The Market Game is up and running!
While testing it I got some very interesting surprises. The original objective was to show how a level playing field soon becomes asymmetric following the Pareto principle or 80/20 rule. That certainly happens but at different speeds depending on the starting conditions, for example, the larger the wager size in relation to the player’s bankroll the faster he goes bankrupt and the quicker the 80/20 position is established. This brought to mind the Kelly criterion which seeks to establish the ideal bet size. Once only a few players remain with a large bankroll from winnings, the system enters a steady state as it becomes increasingly difficult to bankrupt anyone without increasing the bet size (my demo can’t do that in the middle of a game). Another fast moving starting condition is a large number of players.
While The Market Game does not help with stock picking I think it is instructive for portfolio management, for example for finding the optimum number of stocks to have in the portfolio. I have the gut feeling that the Kelly criterion could be useful for figuring this out. I think it also points out the danger of risky positions but one needs to be very careful how one defines risk.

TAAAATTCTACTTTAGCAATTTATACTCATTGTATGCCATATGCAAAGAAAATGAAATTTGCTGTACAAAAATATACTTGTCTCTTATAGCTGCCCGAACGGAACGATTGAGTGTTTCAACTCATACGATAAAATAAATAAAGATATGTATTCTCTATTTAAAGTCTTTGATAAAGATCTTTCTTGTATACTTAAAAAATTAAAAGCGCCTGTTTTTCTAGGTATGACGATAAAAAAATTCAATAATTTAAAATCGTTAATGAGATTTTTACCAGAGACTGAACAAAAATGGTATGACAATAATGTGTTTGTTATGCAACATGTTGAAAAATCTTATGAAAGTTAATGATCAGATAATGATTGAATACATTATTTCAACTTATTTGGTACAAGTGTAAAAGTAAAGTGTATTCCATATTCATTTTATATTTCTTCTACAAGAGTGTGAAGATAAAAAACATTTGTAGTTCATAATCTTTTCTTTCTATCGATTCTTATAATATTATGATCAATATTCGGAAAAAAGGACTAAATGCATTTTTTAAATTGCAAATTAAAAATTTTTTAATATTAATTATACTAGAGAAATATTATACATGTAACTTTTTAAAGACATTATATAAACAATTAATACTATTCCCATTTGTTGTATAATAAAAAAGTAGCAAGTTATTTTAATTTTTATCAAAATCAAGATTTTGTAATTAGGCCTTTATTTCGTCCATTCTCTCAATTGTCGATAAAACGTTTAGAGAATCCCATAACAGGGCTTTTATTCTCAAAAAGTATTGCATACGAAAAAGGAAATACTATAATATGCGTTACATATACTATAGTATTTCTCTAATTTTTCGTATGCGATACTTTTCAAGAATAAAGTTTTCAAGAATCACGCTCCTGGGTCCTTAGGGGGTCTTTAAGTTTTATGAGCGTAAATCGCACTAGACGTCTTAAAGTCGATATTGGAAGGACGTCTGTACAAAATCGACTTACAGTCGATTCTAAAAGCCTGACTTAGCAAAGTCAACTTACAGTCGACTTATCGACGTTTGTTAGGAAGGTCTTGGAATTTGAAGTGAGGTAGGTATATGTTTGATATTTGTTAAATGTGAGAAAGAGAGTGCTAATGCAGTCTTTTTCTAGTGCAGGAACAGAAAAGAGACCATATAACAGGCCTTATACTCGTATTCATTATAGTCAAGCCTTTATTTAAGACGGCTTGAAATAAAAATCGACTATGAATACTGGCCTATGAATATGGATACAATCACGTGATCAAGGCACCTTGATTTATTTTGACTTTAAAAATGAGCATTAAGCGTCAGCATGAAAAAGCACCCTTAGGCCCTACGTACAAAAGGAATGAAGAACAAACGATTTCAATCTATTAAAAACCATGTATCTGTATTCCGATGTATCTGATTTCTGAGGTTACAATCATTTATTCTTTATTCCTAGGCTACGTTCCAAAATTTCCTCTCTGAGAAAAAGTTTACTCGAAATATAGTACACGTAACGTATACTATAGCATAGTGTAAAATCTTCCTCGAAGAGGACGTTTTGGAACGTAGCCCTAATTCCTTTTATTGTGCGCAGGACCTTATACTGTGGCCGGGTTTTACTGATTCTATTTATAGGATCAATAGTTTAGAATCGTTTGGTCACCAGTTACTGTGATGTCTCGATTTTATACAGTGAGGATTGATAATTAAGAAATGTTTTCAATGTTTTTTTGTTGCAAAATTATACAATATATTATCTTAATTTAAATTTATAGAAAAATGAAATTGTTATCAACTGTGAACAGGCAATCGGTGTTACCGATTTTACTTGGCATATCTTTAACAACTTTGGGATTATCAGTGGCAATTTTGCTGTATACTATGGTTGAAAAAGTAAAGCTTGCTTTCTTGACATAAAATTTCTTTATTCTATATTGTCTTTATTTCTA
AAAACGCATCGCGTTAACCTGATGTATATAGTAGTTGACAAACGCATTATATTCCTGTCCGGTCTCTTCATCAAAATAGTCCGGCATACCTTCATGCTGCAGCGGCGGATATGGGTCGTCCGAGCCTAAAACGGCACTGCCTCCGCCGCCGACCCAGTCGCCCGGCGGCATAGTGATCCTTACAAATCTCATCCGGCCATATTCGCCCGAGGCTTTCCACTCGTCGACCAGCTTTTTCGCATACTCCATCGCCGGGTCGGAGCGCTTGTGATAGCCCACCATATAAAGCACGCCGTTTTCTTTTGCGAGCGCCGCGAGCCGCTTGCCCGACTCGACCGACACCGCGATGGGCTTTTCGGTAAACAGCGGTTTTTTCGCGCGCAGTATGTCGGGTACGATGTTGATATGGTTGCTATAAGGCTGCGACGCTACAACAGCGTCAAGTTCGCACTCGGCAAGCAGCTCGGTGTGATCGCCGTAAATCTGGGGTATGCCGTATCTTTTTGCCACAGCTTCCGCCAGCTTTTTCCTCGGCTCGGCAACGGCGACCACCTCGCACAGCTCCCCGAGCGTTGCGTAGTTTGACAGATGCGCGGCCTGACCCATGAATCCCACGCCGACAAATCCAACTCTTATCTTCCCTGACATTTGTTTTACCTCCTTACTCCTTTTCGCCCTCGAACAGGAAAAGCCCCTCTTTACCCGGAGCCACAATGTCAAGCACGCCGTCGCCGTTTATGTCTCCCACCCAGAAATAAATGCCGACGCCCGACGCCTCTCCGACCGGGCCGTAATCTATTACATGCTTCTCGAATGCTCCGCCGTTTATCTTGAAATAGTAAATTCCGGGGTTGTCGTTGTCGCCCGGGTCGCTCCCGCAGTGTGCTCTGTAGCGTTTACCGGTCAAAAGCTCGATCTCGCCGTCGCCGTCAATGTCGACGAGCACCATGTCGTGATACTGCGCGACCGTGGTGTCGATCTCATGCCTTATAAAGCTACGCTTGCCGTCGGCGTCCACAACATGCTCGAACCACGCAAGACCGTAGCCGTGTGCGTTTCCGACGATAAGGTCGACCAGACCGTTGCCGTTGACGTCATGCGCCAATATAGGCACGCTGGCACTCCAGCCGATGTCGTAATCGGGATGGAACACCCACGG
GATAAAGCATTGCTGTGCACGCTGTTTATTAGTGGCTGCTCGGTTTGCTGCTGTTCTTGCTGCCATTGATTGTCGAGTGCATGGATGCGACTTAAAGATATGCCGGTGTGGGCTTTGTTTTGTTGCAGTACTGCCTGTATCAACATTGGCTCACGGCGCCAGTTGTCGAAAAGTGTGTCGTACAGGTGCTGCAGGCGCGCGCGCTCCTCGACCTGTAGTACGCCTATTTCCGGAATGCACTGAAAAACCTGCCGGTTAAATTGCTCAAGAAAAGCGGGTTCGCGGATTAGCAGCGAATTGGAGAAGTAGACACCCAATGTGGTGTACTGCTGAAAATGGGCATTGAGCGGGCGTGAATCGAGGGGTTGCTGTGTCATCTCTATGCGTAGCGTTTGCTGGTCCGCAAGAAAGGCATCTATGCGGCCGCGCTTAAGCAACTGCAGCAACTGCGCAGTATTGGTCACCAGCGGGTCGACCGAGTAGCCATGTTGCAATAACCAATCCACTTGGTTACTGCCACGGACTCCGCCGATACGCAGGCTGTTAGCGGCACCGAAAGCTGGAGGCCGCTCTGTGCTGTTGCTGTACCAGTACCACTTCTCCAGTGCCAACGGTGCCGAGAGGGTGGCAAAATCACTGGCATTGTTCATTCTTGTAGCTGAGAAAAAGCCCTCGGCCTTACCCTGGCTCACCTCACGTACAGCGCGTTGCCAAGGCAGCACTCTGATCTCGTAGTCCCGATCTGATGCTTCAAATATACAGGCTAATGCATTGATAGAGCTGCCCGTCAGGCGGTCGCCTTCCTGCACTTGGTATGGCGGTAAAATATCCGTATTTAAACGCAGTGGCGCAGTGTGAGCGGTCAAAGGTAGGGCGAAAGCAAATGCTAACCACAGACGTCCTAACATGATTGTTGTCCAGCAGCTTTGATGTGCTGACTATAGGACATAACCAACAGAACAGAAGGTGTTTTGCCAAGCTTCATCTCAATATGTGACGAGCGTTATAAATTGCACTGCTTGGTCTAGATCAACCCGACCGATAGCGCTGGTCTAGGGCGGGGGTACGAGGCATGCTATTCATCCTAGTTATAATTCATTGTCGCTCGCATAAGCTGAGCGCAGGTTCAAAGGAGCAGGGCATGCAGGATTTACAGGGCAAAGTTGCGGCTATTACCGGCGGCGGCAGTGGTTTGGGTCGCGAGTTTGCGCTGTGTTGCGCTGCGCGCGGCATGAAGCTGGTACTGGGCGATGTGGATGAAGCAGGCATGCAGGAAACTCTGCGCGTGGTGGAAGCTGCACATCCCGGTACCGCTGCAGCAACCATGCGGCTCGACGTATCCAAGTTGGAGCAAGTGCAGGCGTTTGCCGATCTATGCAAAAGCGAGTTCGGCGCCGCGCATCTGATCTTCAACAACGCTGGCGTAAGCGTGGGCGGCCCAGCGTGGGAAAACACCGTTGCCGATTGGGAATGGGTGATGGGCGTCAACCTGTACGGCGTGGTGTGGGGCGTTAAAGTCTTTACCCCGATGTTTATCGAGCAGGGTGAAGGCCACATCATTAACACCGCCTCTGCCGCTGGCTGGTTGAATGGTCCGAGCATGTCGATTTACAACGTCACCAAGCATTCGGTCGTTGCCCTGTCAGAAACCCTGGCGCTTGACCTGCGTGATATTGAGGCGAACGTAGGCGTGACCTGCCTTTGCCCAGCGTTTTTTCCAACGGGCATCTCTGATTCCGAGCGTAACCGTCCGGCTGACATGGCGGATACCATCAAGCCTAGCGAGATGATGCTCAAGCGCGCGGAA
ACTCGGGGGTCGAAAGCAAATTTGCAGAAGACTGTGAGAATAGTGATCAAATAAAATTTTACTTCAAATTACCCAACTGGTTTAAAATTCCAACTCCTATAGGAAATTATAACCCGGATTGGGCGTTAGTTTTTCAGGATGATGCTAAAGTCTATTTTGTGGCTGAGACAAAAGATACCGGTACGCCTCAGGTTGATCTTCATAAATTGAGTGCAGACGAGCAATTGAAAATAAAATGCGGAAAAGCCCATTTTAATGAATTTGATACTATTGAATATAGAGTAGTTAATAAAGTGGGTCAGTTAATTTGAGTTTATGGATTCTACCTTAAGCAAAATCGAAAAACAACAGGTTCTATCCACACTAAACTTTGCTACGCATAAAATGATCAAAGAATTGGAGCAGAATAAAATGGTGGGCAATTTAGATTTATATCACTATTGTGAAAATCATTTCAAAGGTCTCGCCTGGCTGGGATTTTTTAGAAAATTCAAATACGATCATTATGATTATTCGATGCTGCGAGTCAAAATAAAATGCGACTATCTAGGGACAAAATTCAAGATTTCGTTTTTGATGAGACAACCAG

Try it out and let me know how goes!
The Market Game
If and when I write it up I’ll add a link to the rest of Software Times. I’ve been thinking of adding a second “game,” a trading game, to see how that changes the landscape.
PS: How predictable is random? With this starting position
after the first ten hands a minimum of 15 players are bankrupt! With ten hands played, if every winner is distinct, 15 have not yet won. But having bet $50 ten times, their bankroll is gone. This first winner, after the initial hand, has a bankroll of $1,700 [500 - 50 + (25 * 50)]. It is very unlikely he’ll be out of the game. This is what the Kelly criterion deals with.